Bibliography of Cryptography
Here are some documents that you may find helpful in understanding
Non-Technical and beginning technical books
• "Cryptography for the Internet," by Philip R. Zimmermann. Scientific
American, October 1998. This article, written by PGP's creator, is a tutorial
on various cryptographic protocols and algorithms, many of which happen
to be used by PGP.
• "Privacy on the Line," by Whitfield Diffie and Susan Eva Landau. MIT Press;
ISBN: 0262041677. This book is a discussion of the history and policy
surrounding cryptography and communications security. It is an excellent
read, even for beginners and non-technical people, and contains
information that even a lot of experts don't know.
• "The Codebreakers," by David Kahn. Scribner; ISBN: 0684831309. This book
is a history of codes and code breakers from the time of the Egyptians to the
end of WWII. Kahn first wrote it in the sixties, and published a revised
edition in 1996. This book won't teach you anything about how
cryptography is accomplished, but it has been the inspiration of the whole
modern generation of cryptographers.
• "Network Security: Private Communication in a Public World," by Charlie
Kaufman, Radia Perlman, and Mike Spencer. Prentice Hall; ISBN:
0-13-061466-1. This is a good description of network security systems and
protocols, including descriptions of what works, what doesn't work, and
why. Published in 1995, it doesn't have many of the latest technological
advances, but is still a good book. It also contains one of the most clear
descriptions of how DES works of any book written.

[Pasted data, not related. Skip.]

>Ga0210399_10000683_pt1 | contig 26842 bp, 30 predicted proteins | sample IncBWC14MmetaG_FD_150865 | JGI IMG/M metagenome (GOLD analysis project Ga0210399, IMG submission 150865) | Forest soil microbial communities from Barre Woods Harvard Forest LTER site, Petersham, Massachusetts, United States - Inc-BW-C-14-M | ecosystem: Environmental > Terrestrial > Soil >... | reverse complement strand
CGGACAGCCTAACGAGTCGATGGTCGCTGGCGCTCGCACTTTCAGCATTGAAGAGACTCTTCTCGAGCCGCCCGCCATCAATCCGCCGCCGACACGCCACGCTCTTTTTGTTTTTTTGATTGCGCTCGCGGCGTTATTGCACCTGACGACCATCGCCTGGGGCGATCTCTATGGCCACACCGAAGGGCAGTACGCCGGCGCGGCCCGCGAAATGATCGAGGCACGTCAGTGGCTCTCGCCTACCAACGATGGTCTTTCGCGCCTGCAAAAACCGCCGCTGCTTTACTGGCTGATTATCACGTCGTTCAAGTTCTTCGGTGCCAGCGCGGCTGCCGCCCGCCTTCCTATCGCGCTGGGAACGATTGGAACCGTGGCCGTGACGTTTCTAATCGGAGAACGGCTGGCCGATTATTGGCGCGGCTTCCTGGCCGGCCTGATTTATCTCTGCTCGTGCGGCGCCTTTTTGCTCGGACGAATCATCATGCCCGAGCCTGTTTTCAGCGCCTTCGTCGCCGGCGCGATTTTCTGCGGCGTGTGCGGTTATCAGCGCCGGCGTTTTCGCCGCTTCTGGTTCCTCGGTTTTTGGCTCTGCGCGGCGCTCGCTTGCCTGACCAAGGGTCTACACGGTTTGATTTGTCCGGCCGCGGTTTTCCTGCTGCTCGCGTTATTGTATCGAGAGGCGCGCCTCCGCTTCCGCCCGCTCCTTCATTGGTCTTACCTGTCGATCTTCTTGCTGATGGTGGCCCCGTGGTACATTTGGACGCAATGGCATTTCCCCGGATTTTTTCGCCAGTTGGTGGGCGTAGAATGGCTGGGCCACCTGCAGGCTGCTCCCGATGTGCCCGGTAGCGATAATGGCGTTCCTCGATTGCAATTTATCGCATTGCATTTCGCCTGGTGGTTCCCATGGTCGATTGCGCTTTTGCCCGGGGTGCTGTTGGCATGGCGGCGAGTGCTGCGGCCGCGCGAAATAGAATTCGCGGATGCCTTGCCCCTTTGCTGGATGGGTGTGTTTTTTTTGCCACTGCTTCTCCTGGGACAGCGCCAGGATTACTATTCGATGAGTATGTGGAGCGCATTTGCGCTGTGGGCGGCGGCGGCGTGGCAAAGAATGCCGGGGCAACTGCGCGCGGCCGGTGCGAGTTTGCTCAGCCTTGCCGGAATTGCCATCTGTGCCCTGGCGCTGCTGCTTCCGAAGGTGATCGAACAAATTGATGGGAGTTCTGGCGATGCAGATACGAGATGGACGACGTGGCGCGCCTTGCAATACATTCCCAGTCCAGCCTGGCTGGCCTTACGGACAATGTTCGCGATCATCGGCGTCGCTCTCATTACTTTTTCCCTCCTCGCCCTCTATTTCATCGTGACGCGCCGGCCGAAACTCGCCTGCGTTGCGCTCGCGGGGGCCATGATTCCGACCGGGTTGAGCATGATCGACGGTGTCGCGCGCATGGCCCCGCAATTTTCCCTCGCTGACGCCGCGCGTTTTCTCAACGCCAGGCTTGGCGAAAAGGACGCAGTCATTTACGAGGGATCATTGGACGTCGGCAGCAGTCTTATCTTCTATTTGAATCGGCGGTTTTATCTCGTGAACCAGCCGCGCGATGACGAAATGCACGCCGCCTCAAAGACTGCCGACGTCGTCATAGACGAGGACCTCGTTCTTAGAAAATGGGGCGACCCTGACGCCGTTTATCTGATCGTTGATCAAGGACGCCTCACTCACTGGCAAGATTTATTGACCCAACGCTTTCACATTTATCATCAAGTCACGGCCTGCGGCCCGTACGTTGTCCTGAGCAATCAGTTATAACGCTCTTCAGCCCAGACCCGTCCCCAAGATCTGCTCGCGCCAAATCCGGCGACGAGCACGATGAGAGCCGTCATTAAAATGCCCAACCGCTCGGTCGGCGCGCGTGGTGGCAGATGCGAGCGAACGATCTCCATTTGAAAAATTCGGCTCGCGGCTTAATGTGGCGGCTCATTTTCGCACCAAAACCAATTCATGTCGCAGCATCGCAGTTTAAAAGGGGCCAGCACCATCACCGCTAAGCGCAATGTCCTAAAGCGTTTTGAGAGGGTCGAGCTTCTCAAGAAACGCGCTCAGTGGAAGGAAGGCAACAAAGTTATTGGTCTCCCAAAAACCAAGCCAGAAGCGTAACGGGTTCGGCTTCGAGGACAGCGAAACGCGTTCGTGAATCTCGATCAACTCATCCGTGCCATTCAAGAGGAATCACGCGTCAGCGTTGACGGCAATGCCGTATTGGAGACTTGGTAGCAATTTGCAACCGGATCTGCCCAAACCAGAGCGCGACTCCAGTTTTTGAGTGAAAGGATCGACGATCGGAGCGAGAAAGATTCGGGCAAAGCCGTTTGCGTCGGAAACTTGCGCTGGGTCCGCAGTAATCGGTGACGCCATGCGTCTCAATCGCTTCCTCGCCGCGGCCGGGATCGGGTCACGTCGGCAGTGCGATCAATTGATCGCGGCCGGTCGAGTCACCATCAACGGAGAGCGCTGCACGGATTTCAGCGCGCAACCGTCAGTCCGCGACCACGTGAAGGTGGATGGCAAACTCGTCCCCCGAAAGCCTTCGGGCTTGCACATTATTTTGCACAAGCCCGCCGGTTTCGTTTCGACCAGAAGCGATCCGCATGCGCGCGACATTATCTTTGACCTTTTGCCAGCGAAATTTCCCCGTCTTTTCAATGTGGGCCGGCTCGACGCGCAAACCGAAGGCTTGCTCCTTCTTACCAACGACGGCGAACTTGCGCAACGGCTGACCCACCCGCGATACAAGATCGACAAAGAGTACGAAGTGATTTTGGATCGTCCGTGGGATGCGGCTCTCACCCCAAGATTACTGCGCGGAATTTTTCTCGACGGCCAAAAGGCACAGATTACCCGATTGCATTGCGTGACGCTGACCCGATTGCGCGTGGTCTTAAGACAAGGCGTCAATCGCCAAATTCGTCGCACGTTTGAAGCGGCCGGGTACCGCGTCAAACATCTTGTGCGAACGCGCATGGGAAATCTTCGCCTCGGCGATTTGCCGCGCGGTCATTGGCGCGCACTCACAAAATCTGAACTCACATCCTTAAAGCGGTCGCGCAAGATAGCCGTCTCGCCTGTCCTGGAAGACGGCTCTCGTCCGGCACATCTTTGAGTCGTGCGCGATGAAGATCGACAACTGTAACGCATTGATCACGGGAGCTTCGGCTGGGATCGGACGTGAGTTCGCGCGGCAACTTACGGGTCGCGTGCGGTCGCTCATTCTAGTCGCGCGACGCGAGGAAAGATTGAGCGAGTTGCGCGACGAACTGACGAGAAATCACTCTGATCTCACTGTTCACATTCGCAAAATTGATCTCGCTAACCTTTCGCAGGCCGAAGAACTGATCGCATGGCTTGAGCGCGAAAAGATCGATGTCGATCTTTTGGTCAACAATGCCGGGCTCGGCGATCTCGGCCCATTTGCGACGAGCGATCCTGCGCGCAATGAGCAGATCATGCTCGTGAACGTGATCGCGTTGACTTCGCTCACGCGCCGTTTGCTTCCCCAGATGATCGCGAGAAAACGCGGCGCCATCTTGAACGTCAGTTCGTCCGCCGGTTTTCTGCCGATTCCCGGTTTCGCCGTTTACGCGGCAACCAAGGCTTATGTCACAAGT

• "Applied Cryptography: Protocols, Algorithms, and Source Code in C," by Bruce
Schneier, John Wiley & Sons; ISBN: 0-471-12845-7. This is a good beginning
technical book on how a lot of cryptography works. If you want to become
an expert, this is the place to start.
• "Handbook of Applied Cryptography," by Alfred J. Menezes, Paul C. van
Oorschot, and Scott Vanstone. CRC Press; ISBN: 0-8493-8523-7. This is the
technical book you should read after Schneier's book. There is a lot of
heavy-duty math in this book, but it is nonetheless usable for those who do
not understand the math.
• "Internet Cryptography," by Richard E. Smith. Addison-Wesley Pub Co;
ISBN: 0201924803. This book describes how many Internet security
protocols work. Most importantly, it describes how systems that are
designed well nonetheless end up with flaws through careless operation.
This book is light on math, and heavy on practical information.
• "Firewalls and Internet Security: Repelling the Wily Hacker," by William R.
Cheswick and Steven M. Bellovin. Addison-Wesley Pub Co; ISBN:
0201633574. This book is written by two senior researchers at AT&T Bell
Labs and is about their experiences maintaining and redesigning AT&T's
Internet connection. Very readable.
• "A Course in Number Theory and Cryptography," by Neal Koblitz.
Springer-Verlag; ISBN: 0-387-94293-9. An excellent graduate-level
mathematics textbook on number theory and cryptography.
• "Differential Cryptanalysis of the Data Encryption Standard," by Eli Biham and
Adi Shamir. Springer-Verlag; ISBN: 0-387-97930-1. This book describes the
technique of differential cryptanalysis as applied to DES. It is an excellent
book for learning about this technique.
adapted by Rafal Swiecki, p. eng. email
This document is in the public domain.